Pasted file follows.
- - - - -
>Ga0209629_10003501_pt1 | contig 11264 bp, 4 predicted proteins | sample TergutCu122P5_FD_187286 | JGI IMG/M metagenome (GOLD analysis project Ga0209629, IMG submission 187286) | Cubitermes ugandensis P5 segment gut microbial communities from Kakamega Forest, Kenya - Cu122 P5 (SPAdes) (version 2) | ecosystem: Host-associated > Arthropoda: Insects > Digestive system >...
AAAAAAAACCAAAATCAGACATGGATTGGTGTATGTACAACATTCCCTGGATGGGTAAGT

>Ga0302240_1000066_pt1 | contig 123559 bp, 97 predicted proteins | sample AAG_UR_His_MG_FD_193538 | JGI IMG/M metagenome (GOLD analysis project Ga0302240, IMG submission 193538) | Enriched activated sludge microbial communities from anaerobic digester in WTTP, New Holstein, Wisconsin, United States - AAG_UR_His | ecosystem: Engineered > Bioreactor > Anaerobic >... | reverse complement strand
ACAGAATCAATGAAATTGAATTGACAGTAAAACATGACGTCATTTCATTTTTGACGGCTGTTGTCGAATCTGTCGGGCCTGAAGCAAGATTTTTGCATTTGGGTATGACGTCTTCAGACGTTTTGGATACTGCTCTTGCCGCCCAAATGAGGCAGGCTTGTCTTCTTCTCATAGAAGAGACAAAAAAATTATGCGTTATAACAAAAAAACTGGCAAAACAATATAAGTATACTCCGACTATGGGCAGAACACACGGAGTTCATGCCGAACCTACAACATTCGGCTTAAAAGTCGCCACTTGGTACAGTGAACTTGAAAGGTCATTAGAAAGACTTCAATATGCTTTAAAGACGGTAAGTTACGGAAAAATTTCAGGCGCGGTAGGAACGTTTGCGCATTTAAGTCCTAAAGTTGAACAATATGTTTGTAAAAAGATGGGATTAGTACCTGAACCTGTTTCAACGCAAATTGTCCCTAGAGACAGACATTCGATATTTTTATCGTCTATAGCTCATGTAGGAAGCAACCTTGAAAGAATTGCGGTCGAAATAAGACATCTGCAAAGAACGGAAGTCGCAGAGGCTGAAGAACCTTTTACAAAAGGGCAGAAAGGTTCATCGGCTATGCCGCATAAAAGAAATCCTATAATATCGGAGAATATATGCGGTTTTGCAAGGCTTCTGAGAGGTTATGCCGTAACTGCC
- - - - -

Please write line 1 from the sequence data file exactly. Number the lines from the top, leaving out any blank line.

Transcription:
>Ga0209629_10003501_pt1 | contig 11264 bp, 4 predicted proteins | sample TergutCu122P5_FD_187286 | JGI IMG/M metagenome (GOLD analysis project Ga0209629, IMG submission 187286) | Cubitermes ugandensis P5 segment gut microbial communities from Kakamega Forest, Kenya - Cu122 P5 (SPAdes) (version 2) | ecosystem: Host-associated > Arthropoda: Insects > Digestive system >...